I tried to boot into safe mode with F8 to no avail. Then went into setup, F2 and F12, selected the default option, booting from DVD (there is no option in BIOS to change from UEFI to CSM; I found out on the Toshiba forums website that this "feature" is peculiar to models sold on the EU market). On the screen that came up after pressing F8 after that, there were two options, one to start Windows normally, which did not work, and the other one to repair the system, which also did not work. After connecting an external optical drive and putting the disk in it, however, the "Advanced boot options" appeared on the screen, although none of those options worked - the machine would start, the Toshiba logo screen would appear, then the Windows logo and the little flashy bar showing Windows starting, but the process ended up with a black screen, sometimes with the white cursor on it.
I am hoping that I have found the solution with Easy Recovery Essentials. I would be grateful for your input - will this solve the problem or not, and the steps to go about it. I'm not a techie, all I know about computing I have picked up, bits and pieces, as I learned how to use the machine. Will Easy Recovery Essentials work? Is my hard drive dead or are the Windows files corrupted? Might there be a problem with the Bios (I don't recall having updated it since buying the machine, do not know how to do it) and if so, would this prevent easy Recovery Essentials from solving my problem?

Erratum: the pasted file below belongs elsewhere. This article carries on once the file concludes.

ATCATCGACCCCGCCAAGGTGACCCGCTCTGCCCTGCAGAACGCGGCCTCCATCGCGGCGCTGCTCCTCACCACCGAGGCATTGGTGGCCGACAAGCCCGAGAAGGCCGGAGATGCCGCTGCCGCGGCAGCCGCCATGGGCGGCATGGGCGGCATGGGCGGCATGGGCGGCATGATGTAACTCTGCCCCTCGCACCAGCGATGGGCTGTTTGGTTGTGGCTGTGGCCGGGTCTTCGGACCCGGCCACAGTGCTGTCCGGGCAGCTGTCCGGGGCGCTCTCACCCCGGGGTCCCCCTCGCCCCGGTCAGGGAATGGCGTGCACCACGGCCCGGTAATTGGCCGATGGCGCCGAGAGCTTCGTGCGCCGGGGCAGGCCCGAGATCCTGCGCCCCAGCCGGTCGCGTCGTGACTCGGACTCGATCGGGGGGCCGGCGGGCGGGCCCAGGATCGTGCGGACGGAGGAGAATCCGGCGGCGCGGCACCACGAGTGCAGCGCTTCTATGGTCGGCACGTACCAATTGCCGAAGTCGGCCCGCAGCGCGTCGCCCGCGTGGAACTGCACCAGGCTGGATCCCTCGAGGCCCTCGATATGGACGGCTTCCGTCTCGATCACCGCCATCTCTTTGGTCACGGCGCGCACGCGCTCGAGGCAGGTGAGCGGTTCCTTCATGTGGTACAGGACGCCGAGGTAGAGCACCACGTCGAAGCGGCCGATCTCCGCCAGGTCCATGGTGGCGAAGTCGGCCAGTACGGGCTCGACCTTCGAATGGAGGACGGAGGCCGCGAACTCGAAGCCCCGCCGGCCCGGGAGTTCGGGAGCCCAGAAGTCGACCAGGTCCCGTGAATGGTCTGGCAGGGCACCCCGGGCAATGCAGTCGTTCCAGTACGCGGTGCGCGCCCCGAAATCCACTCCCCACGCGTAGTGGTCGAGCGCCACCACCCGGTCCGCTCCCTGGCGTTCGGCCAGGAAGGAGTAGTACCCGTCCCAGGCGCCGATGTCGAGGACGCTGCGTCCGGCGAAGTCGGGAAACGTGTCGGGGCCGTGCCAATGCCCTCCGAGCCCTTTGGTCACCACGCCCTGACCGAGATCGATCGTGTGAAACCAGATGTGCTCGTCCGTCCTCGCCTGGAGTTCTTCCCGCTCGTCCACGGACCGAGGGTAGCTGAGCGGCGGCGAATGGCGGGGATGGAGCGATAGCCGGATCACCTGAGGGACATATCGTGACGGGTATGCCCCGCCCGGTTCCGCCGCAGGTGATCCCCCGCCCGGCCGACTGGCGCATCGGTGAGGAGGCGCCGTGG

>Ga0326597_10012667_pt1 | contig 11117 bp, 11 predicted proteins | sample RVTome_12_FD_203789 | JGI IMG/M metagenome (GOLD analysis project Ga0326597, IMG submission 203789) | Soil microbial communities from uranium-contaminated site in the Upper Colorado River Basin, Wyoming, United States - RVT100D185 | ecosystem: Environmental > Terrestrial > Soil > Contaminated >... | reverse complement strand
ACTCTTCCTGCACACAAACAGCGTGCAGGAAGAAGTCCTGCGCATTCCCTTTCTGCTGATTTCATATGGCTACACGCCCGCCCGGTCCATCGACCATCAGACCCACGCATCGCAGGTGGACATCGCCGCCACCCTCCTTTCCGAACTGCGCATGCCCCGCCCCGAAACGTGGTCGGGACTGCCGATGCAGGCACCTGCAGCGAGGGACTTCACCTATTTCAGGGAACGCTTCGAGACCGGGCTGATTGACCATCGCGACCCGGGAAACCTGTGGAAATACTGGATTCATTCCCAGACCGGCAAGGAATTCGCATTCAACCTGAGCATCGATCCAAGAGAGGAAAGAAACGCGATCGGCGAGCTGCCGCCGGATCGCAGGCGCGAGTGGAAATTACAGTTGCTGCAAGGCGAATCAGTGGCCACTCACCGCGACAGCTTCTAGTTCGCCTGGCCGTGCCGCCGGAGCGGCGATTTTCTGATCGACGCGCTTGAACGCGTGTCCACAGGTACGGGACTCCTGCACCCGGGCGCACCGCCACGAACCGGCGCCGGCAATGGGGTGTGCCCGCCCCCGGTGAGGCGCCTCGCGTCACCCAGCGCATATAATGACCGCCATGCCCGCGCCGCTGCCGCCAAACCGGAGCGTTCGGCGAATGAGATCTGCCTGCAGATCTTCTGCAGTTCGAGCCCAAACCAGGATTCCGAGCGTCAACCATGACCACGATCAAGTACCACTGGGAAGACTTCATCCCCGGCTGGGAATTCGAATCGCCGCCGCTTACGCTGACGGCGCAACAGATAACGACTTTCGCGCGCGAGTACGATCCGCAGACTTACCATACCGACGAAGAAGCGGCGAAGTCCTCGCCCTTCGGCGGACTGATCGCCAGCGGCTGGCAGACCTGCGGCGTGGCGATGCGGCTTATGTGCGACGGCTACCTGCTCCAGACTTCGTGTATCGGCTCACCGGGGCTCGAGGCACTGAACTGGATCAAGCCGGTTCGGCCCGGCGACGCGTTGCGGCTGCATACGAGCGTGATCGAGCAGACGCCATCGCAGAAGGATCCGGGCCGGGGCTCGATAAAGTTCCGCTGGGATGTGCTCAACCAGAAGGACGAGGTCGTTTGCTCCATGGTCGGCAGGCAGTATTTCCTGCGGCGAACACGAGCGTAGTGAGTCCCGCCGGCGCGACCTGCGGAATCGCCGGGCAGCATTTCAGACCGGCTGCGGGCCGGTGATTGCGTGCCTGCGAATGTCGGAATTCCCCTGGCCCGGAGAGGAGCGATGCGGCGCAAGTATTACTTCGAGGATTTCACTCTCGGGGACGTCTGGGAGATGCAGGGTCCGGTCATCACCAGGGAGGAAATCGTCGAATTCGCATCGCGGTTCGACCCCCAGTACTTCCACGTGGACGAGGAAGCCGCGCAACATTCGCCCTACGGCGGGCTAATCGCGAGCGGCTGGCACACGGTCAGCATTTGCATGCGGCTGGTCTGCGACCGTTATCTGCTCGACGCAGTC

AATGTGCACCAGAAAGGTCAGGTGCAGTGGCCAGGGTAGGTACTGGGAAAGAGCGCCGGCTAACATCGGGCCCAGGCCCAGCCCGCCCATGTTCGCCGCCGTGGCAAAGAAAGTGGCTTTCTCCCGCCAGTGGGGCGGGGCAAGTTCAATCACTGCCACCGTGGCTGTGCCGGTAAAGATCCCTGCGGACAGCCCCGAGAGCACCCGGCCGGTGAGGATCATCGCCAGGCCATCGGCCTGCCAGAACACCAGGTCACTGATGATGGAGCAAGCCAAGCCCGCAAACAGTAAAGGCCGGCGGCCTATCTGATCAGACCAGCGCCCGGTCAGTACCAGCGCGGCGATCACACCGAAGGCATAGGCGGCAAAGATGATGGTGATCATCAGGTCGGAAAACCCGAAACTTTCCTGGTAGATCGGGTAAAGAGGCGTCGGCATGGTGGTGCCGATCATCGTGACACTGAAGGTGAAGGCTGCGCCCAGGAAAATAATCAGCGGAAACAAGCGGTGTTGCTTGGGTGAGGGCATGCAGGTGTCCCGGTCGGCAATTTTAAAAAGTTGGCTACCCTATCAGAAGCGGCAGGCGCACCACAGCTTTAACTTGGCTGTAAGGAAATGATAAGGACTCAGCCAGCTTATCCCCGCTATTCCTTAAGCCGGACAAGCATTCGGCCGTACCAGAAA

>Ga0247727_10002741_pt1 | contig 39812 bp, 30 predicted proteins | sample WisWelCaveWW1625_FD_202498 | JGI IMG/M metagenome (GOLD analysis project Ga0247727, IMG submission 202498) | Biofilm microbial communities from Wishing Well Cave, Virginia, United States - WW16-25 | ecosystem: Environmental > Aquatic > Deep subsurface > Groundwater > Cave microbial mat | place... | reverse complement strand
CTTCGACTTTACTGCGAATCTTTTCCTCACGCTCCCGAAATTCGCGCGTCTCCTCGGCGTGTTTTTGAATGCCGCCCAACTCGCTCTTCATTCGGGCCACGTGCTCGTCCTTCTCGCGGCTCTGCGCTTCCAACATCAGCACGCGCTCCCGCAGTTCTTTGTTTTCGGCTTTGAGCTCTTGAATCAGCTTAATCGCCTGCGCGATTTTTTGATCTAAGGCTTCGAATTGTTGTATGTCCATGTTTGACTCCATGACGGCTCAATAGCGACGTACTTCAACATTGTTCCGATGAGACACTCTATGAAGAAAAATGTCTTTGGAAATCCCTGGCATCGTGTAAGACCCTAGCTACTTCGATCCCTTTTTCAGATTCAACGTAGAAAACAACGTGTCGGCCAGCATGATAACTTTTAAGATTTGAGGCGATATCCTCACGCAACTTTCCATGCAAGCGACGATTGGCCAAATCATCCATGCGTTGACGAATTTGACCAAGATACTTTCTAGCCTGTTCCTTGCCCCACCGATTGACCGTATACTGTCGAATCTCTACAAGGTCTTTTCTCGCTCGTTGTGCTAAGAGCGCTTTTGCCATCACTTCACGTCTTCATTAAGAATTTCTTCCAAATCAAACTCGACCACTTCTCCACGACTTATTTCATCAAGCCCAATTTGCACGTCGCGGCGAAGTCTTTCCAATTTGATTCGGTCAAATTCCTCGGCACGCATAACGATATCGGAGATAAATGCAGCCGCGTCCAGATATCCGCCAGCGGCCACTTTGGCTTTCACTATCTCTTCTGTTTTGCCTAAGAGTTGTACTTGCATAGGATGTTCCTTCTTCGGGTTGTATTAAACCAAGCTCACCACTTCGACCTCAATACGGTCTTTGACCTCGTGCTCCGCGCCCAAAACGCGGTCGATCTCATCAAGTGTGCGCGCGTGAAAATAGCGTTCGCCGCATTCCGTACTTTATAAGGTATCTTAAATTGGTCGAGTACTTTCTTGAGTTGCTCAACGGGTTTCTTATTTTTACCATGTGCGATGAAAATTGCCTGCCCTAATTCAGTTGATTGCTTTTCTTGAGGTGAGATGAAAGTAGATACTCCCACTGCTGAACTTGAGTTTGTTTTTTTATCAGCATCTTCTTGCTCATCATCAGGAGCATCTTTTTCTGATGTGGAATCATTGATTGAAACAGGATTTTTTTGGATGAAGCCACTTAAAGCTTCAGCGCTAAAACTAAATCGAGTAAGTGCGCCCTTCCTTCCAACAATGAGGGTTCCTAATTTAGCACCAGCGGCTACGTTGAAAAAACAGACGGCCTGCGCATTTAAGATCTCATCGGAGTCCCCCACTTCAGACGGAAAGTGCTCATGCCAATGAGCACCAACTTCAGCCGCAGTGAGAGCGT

All your advice will be gratefully received.


If you're going through hell, keep going.
Staff member
In your case I doubt EasyRE would help. I would spend that 230€ or get a new machine. It sounds to me that some hardware is worn out, probably the hard drive, that can happen. I've replaced 2 in my big tower. But you could try a clean install of 7 using that upgrade disk, there's a tutorial here: Clean Install with a Upgrade Windows 7 Version - Windows 7 Help Forums but I hope your upgrade is a Windows 7 SP1 disk as you'll need to be at SP1 in order to receive updates from Microsoft via Windows Updates afterwards. Any questions about that should be posted in that thread.